17 Great Books on the Border to Read Instead of ‘American Dirt’

There’s no shortage of talented Latinx writers with all kinds of stories to tell. Let’s make space for them.

Macmillan

There’s no shortage of talented Latinx writers with all kinds of stories to tell. Let’s make space for them.

Macmillan

If you’ve been online in the past few months, you’ve probably seen ads for American Dirt, Jeanine Cummins’ heavily promoted new novel about Mexican-American immigration. The book was loftily blurbed as “a Grapes of Wrath for our times” and sold for a seven-figure advance. Oprah picked it for her book club, it’s been included on numerous lists of the most anticipated books of the year, and the film rights have already been secured.

But when reviews started coming out late last week, the backlash was swift and severe. “This peculiar book flounders and fails,” wrote Parul Sehgal in the New York Times. In a funny, fiery takedown, Chicana writer Myriam Gurba called it “fake-ass social justice literature,” complete with such tired stereotypes as “the Latin lover, the suffering mother, and the stoic manchild.” On Twitter, Latinx authors were equal parts angry and weary, unsurprised that the PR machine had anointed a writer who until recently identified as white (she has a Puerto Rican grandmother) as a definitive voice on immigration. “They want our stories, our food, our culture, and our languages, but they don’t want us,” said Obed Manuel of the Dallas Morning News. In an incredibly tasteless turn, a launch party for the book featured floral displays with twigs shaped like barbed wire.

Racism and gatekeeping in the publishing industry are big, systemic problems; at least American Dirt has started a much-needed conversation on the subject. What can readers do? One small step is to commit to read more books by Latinx authors. In service of that goal—and inspired by the recommendations writers are already trading on Twitter—we’ve put together a by-no-means-exhaustive list of 17 outstanding books on the border and immigration. Perhaps unsurprisingly, our list skews toward Texans—but we’ve also included authors from elsewhere, as well as genres ranging from fiction to memoir and poetry. There’s no shortage of talented Latinx writers with all kinds of stories to tell. Let’s make space for them.

Borderlands/La Frontera:The New Mestiza by Gloria Anzaldúa Aunt Lute Books $25.95; 300 pages
Aunt Lute Books
$25.95; 300 pages

Borderlands/La Frontera: The New Mestiza by Gloria Anzaldúa

It’s hard to overstate the influence of queer Chicana literary scholar Gloria Anzaldúa. Before her death in 2004, the Rio Grande Valley native pushed the boundaries of feminism and social justice activism, powerfully articulating what it means to be from the border. Her most famous book, Borderlands/La Frontera, blends prose and poetry, Spanish and English, literary theory and memoir into a true tour de force.

Tell Me How it Ends: An Essay in Forty Questions by Valeria Luiselli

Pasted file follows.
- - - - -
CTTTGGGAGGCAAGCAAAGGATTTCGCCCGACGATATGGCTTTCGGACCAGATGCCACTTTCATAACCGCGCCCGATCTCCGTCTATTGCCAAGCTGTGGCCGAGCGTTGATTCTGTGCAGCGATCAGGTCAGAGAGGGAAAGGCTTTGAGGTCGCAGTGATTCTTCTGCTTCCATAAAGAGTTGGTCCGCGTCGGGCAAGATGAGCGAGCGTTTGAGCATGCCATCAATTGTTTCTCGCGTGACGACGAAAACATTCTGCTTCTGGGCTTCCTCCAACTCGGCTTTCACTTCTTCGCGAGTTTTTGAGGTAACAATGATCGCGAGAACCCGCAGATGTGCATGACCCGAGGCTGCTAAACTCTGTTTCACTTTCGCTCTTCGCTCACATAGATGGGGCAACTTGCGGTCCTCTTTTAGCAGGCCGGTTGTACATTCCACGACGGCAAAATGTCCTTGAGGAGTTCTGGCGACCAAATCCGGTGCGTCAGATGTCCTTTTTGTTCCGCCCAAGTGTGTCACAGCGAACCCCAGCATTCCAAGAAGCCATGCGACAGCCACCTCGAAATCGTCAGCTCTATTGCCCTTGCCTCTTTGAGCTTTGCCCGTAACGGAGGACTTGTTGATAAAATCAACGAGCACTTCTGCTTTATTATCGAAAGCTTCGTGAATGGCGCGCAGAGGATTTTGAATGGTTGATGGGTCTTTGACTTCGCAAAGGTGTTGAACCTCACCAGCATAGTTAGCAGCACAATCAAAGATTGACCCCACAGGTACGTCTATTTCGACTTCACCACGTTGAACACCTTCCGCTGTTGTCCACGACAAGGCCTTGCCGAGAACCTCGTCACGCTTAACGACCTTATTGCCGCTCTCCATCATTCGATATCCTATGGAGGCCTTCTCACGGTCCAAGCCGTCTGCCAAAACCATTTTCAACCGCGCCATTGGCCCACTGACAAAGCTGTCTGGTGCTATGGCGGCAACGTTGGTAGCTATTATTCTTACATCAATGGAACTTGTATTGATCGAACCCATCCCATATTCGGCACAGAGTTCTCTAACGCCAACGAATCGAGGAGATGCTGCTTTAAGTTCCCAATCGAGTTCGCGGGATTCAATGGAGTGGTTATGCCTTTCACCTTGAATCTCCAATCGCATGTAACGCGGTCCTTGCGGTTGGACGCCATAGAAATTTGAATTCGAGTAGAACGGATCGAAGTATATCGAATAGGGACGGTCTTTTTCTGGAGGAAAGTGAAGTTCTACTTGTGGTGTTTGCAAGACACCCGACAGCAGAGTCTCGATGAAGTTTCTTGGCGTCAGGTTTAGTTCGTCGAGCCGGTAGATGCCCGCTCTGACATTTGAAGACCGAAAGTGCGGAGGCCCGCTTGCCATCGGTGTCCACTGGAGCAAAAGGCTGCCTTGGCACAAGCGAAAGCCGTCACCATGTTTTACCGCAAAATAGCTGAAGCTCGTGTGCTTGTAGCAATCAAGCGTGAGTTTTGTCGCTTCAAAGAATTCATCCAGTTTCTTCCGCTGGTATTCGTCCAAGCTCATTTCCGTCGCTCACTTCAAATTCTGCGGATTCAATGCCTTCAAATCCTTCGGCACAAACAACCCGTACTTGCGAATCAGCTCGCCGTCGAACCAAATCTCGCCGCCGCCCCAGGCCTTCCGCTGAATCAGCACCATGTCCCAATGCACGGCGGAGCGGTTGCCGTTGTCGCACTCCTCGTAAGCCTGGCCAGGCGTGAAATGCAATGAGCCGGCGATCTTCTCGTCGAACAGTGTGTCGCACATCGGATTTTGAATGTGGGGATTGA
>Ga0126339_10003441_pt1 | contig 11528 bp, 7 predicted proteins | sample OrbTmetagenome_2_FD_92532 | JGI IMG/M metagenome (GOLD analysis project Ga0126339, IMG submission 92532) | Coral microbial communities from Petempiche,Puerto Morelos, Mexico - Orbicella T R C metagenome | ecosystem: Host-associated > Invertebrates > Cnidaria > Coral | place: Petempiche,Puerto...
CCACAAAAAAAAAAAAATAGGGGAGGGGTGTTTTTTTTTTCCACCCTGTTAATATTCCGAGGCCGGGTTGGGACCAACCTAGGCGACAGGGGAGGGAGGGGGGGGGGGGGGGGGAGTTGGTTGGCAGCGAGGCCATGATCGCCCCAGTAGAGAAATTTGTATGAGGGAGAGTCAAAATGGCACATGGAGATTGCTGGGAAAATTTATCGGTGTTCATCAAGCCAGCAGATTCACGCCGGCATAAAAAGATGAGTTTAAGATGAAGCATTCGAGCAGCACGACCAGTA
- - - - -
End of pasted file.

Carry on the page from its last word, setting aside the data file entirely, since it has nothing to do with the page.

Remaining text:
Our review of this 2017 extended essay dubbed it “the first must-read book of the Trump era.” Loosely based on the author’s experiences as a volunteer interpreter in a New York City immigration court, Tell Me How it Ends stares unflinchingly at the cruelty of the U.S. immigration system. 

Homelands: Four Friends, Two Countries, and the Fate of the Great Mexican-American Migration by Alfredo Corchado

A longtime reporter for the Dallas Morning News, Corchado tells a riveting tale that’s part memoir, part history. He shares his own immigration story and those of three close friends along with a sharp analysis of the geopolitics of immigration, from the bracero work program of the 1940s and ’50s to the challenges facing Mexico today.

And Other Stories
128 pages; $13.95

Signs Preceding the End of the World by Yuri Herrera

Signs Preceding the End of the World is a short and stark 128 pages. The otherworldly novel, the first of Herrera’s six books to be translated into English, tells the story of a woman named Makina, who works as a switchboard operator in Mexico before leaving to search for her missing brother in the United States. The Rumpus called it “haunting like a dream.”

Everyone Knows You Go Home by Natalia Sylvester

Sylvester’s absorbing novel starts with a couple named Martin and Isabel, who are visited on their wedding day by the spirit of the groom’s dead father. Over the years, this spirit returns to share family secrets as Martin and Isabel build their own lives while caring for an undocumented nephew. It’s a wide-ranging family saga that explores trauma, joy, and redemption.

Knopf
$25.95; 272 pages

Where We Come From by Oscar Cásares

Set in Cásares’ native Brownsville, this book uses an unlikely friendship between two Chicano boys—one a privileged kid from the Houston suburbs, the other a migrant trapped in a stash house–to explore themes of class and identity. Observer reviewer Anis Shivani wrote, “Where We Come From shows how ‘family unification,’ the supposed foundation of our immigration policy, has become little more than lip service.”

Unaccompanied by Javier Zamora

Javier Zamora was just 9 years old when he traveled alone from El Salvador to the United States to reunite with his parents, who had already fled violence. He’s now a poet living in New York City. The poems in Unaccompanied are based on his harrowing journey here, but they also interrogate the United States’ role in funding and supporting the Salvadoran Civil War.